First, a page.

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TOPIC: December 2008


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December 2008
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December 2008



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What's Up This Month - December 2008

For those of us in the northern hemisphere, the sky darkens early and deeply this time of year. We can get a full night of observing in and still get to sleep at a decent time. But don't envy us, you in the southern hemisphere, because it's getting cold here and the long-term forecast is for a tough winter. I've never enjoyed Christmas in the southern summer before. But after forty-four Canadian winters, I'm starting to think it might be nice to give one a try.
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Jupiter and Venus have begun December in conjunction and if all goes well, the two planets are bound to light up the southwestern sky at dusk on the first of December.
Venus is usually visible at ultra bright magnitude (negative fourth), whereas Jupiter can be spotted at negative second magnitude. The former planet sets after 8 p.m., while the latter, before 6 p.m.
At the end of the month, Venus and Jupiter will be joined by Mercury, visible at zero magnitude, in conjunction with the planetary duo, and will be positioned at Jupiters right.
Nevertheless, this is not the only event of the like that will take place this first winter month, since on December 12, the full moon is set to be the closest to Earth since 1993, 221,554 miles away from our planet. The moon will not come this close to Earth again until 2016.
Belgian astronomer and mathematician Jean Meeus has revealed that on January 1st, 2257, the full moon would come even closer than this year, at 221,439 miles.
This footage was taken with the main telescope at BCO on December 1st 2008. It shows Venus disappearing behind the dark side of the Moon and subsequently re-appearing from behind the Moon.

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Over the last week the two planets moved closer together so that they appeared no more than two degrees apart, which equates to a finger's width when held out at arm's length.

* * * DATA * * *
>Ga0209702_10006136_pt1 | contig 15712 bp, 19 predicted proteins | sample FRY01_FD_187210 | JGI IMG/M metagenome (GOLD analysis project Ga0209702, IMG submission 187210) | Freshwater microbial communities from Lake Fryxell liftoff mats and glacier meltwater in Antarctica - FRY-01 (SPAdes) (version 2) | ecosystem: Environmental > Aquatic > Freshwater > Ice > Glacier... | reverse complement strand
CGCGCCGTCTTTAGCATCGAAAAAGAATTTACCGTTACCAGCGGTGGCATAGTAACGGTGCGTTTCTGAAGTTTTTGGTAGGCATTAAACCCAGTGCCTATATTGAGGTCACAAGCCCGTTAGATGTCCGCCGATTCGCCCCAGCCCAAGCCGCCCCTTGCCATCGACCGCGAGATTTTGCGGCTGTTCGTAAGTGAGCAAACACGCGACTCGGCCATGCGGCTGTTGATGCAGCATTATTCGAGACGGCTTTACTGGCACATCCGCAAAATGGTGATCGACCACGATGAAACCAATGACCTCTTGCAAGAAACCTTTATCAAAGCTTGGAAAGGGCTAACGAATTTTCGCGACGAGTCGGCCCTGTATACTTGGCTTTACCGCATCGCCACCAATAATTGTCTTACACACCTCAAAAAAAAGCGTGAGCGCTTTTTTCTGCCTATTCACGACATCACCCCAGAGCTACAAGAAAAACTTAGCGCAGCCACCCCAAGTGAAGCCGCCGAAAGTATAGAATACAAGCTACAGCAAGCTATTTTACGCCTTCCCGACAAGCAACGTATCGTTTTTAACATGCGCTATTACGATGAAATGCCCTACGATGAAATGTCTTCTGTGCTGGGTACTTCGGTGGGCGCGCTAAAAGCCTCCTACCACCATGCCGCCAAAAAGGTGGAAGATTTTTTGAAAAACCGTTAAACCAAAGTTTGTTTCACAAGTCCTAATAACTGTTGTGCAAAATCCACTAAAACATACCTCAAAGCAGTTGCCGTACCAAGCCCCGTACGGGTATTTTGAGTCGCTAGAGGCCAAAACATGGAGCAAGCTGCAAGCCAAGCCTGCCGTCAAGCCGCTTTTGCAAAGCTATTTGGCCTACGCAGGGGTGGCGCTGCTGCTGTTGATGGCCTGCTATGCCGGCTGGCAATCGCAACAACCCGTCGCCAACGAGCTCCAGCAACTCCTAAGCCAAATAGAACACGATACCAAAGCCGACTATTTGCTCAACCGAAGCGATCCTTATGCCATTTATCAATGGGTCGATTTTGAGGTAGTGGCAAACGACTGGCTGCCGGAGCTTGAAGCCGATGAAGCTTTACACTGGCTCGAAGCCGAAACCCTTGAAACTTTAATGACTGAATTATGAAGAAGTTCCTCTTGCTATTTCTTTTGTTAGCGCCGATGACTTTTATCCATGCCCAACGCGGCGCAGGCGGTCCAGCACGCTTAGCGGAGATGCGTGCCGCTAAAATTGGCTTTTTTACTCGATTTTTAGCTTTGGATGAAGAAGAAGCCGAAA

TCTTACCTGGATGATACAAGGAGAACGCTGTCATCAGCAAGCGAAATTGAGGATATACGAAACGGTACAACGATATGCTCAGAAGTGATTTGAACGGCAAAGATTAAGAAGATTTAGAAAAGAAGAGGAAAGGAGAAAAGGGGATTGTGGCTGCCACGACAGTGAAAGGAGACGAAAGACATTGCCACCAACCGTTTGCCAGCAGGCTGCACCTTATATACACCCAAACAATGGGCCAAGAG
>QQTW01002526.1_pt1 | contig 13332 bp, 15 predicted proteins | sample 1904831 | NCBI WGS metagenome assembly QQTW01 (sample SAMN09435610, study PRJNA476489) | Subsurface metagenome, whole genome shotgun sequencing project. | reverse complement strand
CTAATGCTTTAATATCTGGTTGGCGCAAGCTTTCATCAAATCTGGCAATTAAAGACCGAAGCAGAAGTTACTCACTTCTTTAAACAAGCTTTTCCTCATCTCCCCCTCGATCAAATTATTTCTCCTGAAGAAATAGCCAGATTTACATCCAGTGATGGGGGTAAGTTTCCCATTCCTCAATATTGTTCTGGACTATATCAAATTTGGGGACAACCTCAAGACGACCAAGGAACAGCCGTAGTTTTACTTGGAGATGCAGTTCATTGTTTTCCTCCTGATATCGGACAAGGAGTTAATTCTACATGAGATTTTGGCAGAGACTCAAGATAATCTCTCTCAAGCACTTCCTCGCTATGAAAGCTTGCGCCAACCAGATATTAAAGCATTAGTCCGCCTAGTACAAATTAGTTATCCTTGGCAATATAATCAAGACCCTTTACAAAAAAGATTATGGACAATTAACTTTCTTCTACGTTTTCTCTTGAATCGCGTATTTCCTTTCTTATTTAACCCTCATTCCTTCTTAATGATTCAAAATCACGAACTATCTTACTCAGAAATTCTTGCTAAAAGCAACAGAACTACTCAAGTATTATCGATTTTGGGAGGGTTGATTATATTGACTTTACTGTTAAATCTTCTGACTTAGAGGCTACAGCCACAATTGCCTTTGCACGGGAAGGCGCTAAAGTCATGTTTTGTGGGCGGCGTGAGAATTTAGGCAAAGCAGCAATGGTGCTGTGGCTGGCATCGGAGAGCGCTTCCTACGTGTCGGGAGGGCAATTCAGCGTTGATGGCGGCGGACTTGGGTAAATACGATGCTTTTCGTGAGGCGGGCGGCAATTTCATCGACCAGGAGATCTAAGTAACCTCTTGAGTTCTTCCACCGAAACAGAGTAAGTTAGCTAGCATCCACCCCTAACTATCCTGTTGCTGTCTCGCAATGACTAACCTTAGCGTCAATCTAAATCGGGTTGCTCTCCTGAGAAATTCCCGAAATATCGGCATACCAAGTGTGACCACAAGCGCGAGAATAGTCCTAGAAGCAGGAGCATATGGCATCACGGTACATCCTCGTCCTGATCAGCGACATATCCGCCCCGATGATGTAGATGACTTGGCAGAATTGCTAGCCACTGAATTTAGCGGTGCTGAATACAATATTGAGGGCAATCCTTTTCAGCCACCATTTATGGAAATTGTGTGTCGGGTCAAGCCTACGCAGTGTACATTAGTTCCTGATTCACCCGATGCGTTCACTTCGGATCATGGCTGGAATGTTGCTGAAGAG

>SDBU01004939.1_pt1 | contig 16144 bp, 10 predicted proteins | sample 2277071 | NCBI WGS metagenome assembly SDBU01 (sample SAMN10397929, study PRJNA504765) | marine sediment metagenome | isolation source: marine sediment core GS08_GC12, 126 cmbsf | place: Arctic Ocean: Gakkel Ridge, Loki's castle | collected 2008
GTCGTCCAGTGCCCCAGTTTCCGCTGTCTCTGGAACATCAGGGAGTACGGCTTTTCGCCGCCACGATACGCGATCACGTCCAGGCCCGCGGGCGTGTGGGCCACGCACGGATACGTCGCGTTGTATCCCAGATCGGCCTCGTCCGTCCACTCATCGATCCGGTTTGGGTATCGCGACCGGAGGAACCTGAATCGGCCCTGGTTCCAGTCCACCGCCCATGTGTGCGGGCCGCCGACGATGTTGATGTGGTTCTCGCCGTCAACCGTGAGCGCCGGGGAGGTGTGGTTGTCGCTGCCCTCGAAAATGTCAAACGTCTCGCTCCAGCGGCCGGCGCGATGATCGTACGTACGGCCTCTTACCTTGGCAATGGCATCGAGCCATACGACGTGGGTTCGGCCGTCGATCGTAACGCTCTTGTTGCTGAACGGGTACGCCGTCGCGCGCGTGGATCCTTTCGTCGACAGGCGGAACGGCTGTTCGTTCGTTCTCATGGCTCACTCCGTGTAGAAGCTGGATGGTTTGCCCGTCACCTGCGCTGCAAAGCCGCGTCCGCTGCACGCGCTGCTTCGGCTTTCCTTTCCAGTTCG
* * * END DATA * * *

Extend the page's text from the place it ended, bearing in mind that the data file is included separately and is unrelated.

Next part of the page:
As they were joined by the moon on Monday night photographers around the world from Bangkok to Kenya captured the image.
The moon is the brightest, closest and smallest of the three and is 252,000 miles away. Venus, the second brightest, closest and smallest, is 94 million miles away, while Jupiter is 540 million miles away.
The three celestial objects come together from time to time, but often they are too close to the sun or unite at a time when they are less visible.
The next time the three will be as close and visible as this week will be Nov 18, 2052, according to Jack Horkheimer, director of the Miami Space Transit Planetarium.

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Jupiter, Venus, moon together - The next time the three will be as close and visible as this week will be Nov. 18, 2052.
Look in the southwestern sky

-- Edited by Blobrana at 11:23, 2008-11-29

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A rare cosmic alignment on Monday will produce a smiling face - or an emoticon, depending on your generation - high over the country.
From soon after 8pm until just before 11pm the planets Venus and Jupiter will stare down from the western sky like two brilliant eyes. Directly below, the crescent moon will form a happy mouth.

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Planetary conjunctions are quite spectacular to view, it all happens when the planets and/or moon seem to come quite close to each other in the morning or evening skies.
You dont even need a telescope to view them; all you need is your eyes or better still use binoculars.
December hosts a couple of nice planetary conjunctions, starting on Monday, December 1 with a beautiful trio of the three-day-old moon, Venus and Jupiter. Venus is the brightest of the pair of planets.

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Look to the southwest after sunset on Dec. 1 for a close conjunction between three bright solar system objects: the Moon, Venus, and Jupiter. If you have binoculars, you might even be able to fit all three of them in the field of view. Between now and then, you can see Jupiter and Venus getting closer together each evening.

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